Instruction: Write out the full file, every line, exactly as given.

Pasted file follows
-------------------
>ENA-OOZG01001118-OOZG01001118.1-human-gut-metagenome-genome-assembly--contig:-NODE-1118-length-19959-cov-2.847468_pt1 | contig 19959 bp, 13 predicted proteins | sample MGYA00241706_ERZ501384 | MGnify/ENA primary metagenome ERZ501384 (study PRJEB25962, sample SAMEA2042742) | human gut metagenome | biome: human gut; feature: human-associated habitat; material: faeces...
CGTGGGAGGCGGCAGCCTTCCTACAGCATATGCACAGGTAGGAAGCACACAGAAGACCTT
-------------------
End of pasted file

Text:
>ENA-OOZG01001118-OOZG01001118.1-human-gut-metagenome-genome-assembly--contig:-NODE-1118-length-19959-cov-2.847468_pt1 | contig 19959 bp, 13 predicted proteins | sample MGYA00241706_ERZ501384 | MGnify/ENA primary metagenome ERZ501384 (study PRJEB25962, sample SAMEA2042742) | human gut metagenome | biome: human gut; feature: human-associated habitat; material: faeces...
CGTGGGAGGCGGCAGCCTTCCTACAGCATATGCACAGGTAGGAAGCACACAGAAGACCTT